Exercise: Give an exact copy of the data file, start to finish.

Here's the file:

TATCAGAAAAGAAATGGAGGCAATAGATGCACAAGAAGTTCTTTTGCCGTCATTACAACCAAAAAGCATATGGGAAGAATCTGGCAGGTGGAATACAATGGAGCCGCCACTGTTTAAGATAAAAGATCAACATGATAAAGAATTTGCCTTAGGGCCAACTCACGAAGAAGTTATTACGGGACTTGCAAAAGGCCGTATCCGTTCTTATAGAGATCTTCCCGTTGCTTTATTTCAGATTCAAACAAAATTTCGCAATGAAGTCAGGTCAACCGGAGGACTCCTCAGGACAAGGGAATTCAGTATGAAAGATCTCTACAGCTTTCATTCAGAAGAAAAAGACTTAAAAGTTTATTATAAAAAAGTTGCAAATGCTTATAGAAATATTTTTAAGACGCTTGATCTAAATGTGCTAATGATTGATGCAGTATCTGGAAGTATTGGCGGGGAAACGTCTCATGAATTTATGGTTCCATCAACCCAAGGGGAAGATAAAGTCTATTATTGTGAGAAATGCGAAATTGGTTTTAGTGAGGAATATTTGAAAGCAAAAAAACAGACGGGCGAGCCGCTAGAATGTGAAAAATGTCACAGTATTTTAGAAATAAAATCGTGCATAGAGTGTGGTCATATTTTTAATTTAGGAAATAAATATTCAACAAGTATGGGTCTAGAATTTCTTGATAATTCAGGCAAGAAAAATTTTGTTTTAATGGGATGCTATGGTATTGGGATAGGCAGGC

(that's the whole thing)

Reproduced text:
TATCAGAAAAGAAATGGAGGCAATAGATGCACAAGAAGTTCTTTTGCCGTCATTACAACCAAAAAGCATATGGGAAGAATCTGGCAGGTGGAATACAATGGAGCCGCCACTGTTTAAGATAAAAGATCAACATGATAAAGAATTTGCCTTAGGGCCAACTCACGAAGAAGTTATTACGGGACTTGCAAAAGGCCGTATCCGTTCTTATAGAGATCTTCCCGTTGCTTTATTTCAGATTCAAACAAAATTTCGCAATGAAGTCAGGTCAACCGGAGGACTCCTCAGGACAAGGGAATTCAGTATGAAAGATCTCTACAGCTTTCATTCAGAAGAAAAAGACTTAAAAGTTTATTATAAAAAAGTTGCAAATGCTTATAGAAATATTTTTAAGACGCTTGATCTAAATGTGCTAATGATTGATGCAGTATCTGGAAGTATTGGCGGGGAAACGTCTCATGAATTTATGGTTCCATCAACCCAAGGGGAAGATAAAGTCTATTATTGTGAGAAATGCGAAATTGGTTTTAGTGAGGAATATTTGAAAGCAAAAAAACAGACGGGCGAGCCGCTAGAATGTGAAAAATGTCACAGTATTTTAGAAATAAAATCGTGCATAGAGTGTGGTCATATTTTTAATTTAGGAAATAAATATTCAACAAGTATGGGTCTAGAATTTCTTGATAATTCAGGCAAGAAAAATTTTGTTTTAATGGGATGCTATGGTATTGGGATAGGCAGGC